About Corey


Corey Takahashi is an independent journalist and producer. He has contributed features to National Public Radio, The New York Times, the Best Music Writing anthology, and other major outlets. Corey began his career as a founding editor at the music magazine, Blaze, and later worked on staff for Vibe, Entertainment Weekly, Newsday, and New York Public Radio. He is also a longtime freelancer who has covered culture and art across the U.S., and around the world. His broadcasts and multimedia productions have been distributed by Monocle, Public Radio International, American Public Media, and the Canadian Broadcasting Corporation. Corey’s enterprise and documentary reporting has appeared in wide-ranging forums, from chapter-length book contributions to audio, video, and web dispatches. He is a past fellow of the Knight Digital Media Center’s multimedia and news entrepreneur programs, as well as a scholarship winner for The Poynter Institute’s first-ever seminar on journalism innovation and computer programming. Corey recently was part of a prize-winning team at a Bay Area mobile app development competition, focusing on underserved audiences. He also has done production work in the interactive media and entertainment industries.

Contact: corey@coreytakahashi.com
Site: coreytakahashi.com
Video shooting and editing: vimeo.com/coreytakahashi
Research-focused Twitter: @takalabtime




This is a small, nonchronological selection of my work. The links below are mostly feature and enterprise stories, though I’ve also reported traditional breaking news: I contributed in New York to coverage of the 9/11 attacks and the 2008 financial collapse, filed features from New Orleans before and after Hurricane Katrina, and reported from Chicago on the night of the most recent presidential election. Much of my independent journalism focuses on urban, immigrant, and international culture. As a freelancer, I’ve filed stories from Venice to Mumbai to Phnom Penh.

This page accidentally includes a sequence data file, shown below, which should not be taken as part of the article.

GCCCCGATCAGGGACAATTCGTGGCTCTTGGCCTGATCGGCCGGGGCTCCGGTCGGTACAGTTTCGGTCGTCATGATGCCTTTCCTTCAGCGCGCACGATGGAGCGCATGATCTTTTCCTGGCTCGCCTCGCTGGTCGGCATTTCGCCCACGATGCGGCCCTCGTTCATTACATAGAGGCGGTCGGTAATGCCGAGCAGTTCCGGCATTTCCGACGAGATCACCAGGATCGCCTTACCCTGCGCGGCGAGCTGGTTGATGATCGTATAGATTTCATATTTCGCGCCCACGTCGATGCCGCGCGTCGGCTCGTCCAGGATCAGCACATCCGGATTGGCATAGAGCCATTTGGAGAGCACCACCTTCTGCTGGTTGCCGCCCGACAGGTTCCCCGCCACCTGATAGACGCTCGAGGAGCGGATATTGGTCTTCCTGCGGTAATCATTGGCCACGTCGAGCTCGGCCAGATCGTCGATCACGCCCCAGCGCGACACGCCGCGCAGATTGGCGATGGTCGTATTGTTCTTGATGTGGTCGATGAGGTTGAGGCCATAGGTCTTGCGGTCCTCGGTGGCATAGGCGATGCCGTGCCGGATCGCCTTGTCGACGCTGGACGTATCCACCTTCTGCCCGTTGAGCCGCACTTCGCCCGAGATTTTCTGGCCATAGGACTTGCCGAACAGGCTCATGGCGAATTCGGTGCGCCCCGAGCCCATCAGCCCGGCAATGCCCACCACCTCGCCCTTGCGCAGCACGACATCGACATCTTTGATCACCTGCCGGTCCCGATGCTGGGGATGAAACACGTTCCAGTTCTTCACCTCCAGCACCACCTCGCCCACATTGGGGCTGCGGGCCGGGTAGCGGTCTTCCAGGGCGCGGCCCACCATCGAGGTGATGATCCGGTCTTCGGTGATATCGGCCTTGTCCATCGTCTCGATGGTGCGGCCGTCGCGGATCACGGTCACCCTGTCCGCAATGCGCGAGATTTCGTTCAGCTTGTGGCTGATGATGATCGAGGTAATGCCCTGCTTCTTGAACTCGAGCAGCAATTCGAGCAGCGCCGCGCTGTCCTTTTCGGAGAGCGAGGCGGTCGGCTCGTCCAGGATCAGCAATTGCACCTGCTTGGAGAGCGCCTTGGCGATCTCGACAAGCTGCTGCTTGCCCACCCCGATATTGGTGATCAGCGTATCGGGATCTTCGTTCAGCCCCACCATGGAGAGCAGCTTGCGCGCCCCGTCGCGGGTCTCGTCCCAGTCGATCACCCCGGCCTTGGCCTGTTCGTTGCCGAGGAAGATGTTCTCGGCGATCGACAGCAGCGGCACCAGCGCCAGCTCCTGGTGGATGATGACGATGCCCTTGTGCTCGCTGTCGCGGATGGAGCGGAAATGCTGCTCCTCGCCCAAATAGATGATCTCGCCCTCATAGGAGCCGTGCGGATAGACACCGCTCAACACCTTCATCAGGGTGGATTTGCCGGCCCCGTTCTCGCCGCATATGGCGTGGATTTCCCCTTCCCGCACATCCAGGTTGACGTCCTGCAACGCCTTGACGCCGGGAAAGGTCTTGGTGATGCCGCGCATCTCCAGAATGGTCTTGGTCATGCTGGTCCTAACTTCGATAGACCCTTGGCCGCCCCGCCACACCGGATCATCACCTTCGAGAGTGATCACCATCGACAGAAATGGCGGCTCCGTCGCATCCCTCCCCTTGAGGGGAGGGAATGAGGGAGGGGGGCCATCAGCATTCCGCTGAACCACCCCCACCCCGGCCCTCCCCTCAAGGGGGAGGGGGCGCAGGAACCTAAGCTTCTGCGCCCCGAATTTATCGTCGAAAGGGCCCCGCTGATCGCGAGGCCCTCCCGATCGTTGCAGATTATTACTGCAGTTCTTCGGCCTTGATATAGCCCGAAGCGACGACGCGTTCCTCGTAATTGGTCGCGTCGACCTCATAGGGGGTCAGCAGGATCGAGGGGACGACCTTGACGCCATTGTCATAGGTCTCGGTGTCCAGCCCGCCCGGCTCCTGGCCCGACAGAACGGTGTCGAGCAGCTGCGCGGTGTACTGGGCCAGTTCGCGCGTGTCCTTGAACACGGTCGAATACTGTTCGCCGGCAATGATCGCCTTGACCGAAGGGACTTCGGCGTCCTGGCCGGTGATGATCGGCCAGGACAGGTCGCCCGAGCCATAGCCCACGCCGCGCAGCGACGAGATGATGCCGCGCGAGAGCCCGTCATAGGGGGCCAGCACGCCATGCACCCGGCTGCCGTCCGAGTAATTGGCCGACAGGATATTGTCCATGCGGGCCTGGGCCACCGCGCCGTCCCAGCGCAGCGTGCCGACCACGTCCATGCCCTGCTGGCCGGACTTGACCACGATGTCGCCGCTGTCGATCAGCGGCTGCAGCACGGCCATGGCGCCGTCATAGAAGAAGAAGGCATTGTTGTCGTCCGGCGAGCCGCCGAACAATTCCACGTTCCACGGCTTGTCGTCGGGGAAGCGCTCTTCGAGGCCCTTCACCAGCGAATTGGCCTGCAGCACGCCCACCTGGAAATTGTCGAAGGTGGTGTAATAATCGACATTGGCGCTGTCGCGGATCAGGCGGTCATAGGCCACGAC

For links to a few of my recent features, please scroll down the page. You can stream or download any of my radio stories/MP3s by clicking on the links (NPR, PRI/BBC, etc.) that follow the YouTube and Vimeo clips on this page.


 Copyright © 2011 by C. Takahashi  |  All rights reserved


National Public Radio, Weekend Edition Sunday, April 15, 2012


A hackathon is a marathon, of sorts, usually focused on creating new software or hardware in a short amount of time. It’s events like this that serve as informal labs for a lot of the technology in our hands today. But in a twist, the inaugural “Super Happy Block Party Hackathon” in Palo Alto also featured food trucks, children, the elderly, and even the mayor — who might just size up your startup idea.

PRI/BBC/WGBH, The World, July 4, 2011

STREAM OR DOWNLOAD FEATURE: http://www.theworld.org/2011/07/digital-pop-star-hatsune-mikus-first-live-concert/

I’ve covered plenty of concerts, but a recent show by Japanese pop icon, Hatsune Miku, was the first that felt like a life-sized video game. Miku’s style is studio-polished J-pop. During her U.S. debut at Nokia Theatre, Americans were treated to Miku’s hits performed by her dancing, 3D hologram. Miku, you see, is a “Vocaloid” — a digital pop persona serving as the public face for sophisticated voice-synthesis software. That means anyone can use the software to write their own Miku-sounding track and play it back in chirpy Miku style. It turns out anyone can dress up like Miku, too, as I learned at Anime Expo, which was the host of the big concert (one of my Miku-spotting photos above; more photos and the broadcast available through link).